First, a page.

151-6-7 - that's the staggering combined record of Ryan Walsh's last ten opponents, six of whom were undefeated. Without going through the entirety of Boxrec, I doubt anyone has been in with that high-level of competition so consistently. The British featherweight champion, reigning since 2015, embraces the challenge of facing the best that he possibly can.

"That does sound good, don't it (laughs)? You get the best out of me when I'm fighting better fighters," the thirty-three year-old told me. "The undefeated fighters are the best because they don't know what it's like to lose. That monkey's off my back (first loss), people think it's the end of the world. It does affect your earning power, definitely. The losses, business-wise, it's not great. All of a sudden, a promoter can tell you you're worth at least one '0' less."

Just prior to the current global pandemic bringing the entire sporting world to a standstill, Walsh was seemingly hitting his peak. He had just beaten Tyrone McCullagh in the semi-finals of the MTK Golden Contract tournament. He had to be patient as McCullagh danced and moved on the outside, but eventually wore out the awkward and elusive southpaw, inflicting his first loss.

"I could see why he's won nine amateur national titles. We should've known when he come with trainers on," he said with a chuckle. "He was moving and he was awkward. The toughness and resilience he did show; I can only tip my hat to him because that's fitness that kept him in that fight. I really wanted that (stoppage) bonus."

Last year, Walsh's Golden Contract quarter-final victory was against another impressive boxer. Hairon Socarras was an undefeated Cuban who entered the tournament with a lot of hype. He was stopped in the ninth round and the knockout bonus that MTK Global offer as an incentive was used to take his family to Disneyland.

Waiting in the Golden Contract final is Liverpool's Jazza Dickens. After their respective semi-finals wins, Walsh and Dickens were pictured in the ring smiling and posing for the cameras.

"I've nothing but respect for him. The friendliness is respect and I think what will shock everyone is what a good fight that will be," he said. "I have no doubt he'll bring the best out of me and I've no doubt I'll bring the best out of him. It can't not be a good fight. There'll be no b-llocks. It'll just be a genuine, good fight."

Walsh is ranked within the top-five by the IBO and WBO, whilst Dickens is top-five with the IBF and it's widely expected that the victor will earn a deserved shot at a world championship.

"The best thing you can hope for as a fighter, if you really are a true fighter, is that you get to fight the best there are. That's one of my goals; fighting the best available people. I think Shakur (Stevenson, WBO champion) is very, very good. I think this is the time to fight him; he's huge at the weight and he won't be there long. It's a stacked division right now and what a good time to be a featherweight."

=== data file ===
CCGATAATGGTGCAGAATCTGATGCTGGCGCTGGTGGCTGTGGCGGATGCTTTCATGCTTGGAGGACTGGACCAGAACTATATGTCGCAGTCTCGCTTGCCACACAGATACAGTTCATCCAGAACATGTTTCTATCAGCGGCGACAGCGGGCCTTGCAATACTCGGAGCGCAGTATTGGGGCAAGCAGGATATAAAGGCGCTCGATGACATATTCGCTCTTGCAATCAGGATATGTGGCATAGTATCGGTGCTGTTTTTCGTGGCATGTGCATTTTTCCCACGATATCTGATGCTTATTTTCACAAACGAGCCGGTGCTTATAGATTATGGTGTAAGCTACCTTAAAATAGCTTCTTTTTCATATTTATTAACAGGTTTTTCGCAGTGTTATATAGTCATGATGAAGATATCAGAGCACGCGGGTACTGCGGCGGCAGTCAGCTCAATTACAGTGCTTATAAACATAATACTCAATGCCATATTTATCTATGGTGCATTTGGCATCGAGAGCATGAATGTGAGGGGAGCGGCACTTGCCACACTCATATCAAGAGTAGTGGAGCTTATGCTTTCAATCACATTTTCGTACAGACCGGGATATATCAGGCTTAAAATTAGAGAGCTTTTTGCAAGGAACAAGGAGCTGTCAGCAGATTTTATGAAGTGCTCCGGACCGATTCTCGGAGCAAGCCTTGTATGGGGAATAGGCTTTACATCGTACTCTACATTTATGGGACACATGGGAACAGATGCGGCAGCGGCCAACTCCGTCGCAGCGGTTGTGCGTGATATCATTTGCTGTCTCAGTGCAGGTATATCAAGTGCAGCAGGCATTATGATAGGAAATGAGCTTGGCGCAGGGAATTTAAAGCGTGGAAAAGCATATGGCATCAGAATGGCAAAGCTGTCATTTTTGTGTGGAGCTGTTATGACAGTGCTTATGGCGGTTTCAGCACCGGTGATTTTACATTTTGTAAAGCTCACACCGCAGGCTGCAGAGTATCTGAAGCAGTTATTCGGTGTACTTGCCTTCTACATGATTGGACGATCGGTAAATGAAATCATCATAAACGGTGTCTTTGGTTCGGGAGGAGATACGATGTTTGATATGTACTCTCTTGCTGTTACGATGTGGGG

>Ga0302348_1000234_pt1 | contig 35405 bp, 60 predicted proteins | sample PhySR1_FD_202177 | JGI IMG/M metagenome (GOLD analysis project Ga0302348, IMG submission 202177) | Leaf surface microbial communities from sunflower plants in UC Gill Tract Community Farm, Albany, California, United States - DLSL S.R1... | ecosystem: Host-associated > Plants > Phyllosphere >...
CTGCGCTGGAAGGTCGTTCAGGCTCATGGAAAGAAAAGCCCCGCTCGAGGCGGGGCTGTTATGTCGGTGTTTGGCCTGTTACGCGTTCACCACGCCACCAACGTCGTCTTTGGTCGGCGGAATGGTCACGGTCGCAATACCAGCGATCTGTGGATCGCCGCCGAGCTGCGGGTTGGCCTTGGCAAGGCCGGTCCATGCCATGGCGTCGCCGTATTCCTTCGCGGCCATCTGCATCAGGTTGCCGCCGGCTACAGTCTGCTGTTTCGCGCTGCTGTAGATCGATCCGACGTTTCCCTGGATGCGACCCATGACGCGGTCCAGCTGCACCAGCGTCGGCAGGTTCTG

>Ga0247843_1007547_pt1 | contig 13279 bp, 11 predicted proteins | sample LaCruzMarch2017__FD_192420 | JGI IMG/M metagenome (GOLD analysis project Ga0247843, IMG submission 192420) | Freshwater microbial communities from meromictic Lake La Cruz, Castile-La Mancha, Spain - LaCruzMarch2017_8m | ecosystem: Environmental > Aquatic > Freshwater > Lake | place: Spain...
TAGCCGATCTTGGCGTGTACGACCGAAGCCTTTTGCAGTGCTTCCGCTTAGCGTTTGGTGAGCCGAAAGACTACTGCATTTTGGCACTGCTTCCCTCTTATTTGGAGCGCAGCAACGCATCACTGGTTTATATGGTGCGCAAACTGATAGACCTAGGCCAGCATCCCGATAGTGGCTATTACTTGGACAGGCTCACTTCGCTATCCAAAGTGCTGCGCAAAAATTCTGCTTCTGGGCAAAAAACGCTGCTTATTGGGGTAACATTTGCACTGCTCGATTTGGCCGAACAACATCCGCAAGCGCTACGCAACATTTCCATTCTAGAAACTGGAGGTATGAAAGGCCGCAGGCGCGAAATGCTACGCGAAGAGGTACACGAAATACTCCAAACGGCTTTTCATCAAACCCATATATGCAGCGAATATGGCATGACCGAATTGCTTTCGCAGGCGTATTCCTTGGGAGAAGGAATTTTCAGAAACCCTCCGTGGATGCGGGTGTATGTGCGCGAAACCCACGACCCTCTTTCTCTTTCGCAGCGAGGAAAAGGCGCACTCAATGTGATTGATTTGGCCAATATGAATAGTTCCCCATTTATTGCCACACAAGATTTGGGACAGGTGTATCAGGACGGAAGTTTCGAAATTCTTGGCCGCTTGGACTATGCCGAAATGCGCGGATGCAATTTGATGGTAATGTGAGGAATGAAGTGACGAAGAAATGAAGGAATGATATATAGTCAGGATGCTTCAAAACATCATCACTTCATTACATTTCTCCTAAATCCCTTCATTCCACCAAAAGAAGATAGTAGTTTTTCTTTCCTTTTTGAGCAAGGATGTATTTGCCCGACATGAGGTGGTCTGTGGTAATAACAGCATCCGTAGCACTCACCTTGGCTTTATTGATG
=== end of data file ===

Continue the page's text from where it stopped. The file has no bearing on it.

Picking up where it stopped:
Trained by Graham Everett in the city of Norwich in Eastern England, the 26-2-2 featherweight spends a lot of time training in Tenerife. There, he can strip away all the distractions during what he refers to as his 'jail' and concentrate on the job at hand.

"When I come out of jail after I've fought, regardless of the result, you come out of it and you enjoy the luxuries that you've got," he explained.

The current 'lockdown' conditions across Britain aren't fazing Walsh and his immensely positive attitude to life keeps him motivated.

"It's quite a selfish life, boxing. I've realised that because I've got a family. We're in isolation; we don't really mix with friends. Every boxer who's doing it similar to us will feel that not much has changed because we don't really get to associate with our friends. The biggest change is, after a good session and a hard week; you're looking forward to boxing on the weekend to watch and football to watch. But we haven't got any of that. Personally, I'm well used to it."

The road that Walsh is paving for himself isn't driven by money. He became a fighter because he loves to fight and wants to be the best he can possibly be. I was surprised to hear how low his highest pay day as a prize fighter was. It's scant reward for someone so dedicated to his craft and who has been a domestic champion for five years.

"My goal wasn't to come into boxing to become a millionaire," he admitted. "My goal was to be the best fighter I can be and somewhere along the line - win a world title."

Having only lost to former IBF World featherweight champion, and former European featherweight champion, Dennis Ceylan on a split-decision in Denmark, it's perfectly feasible that Walsh is capable of winning the world honours he craves. It used to be a dream; now it's even more than just a dream.

"I tell everybody now: dreams are for when your eyes are closed. A mission is for when you're awake and making it possible. I don't dream anymore. I've got a goal and a mission."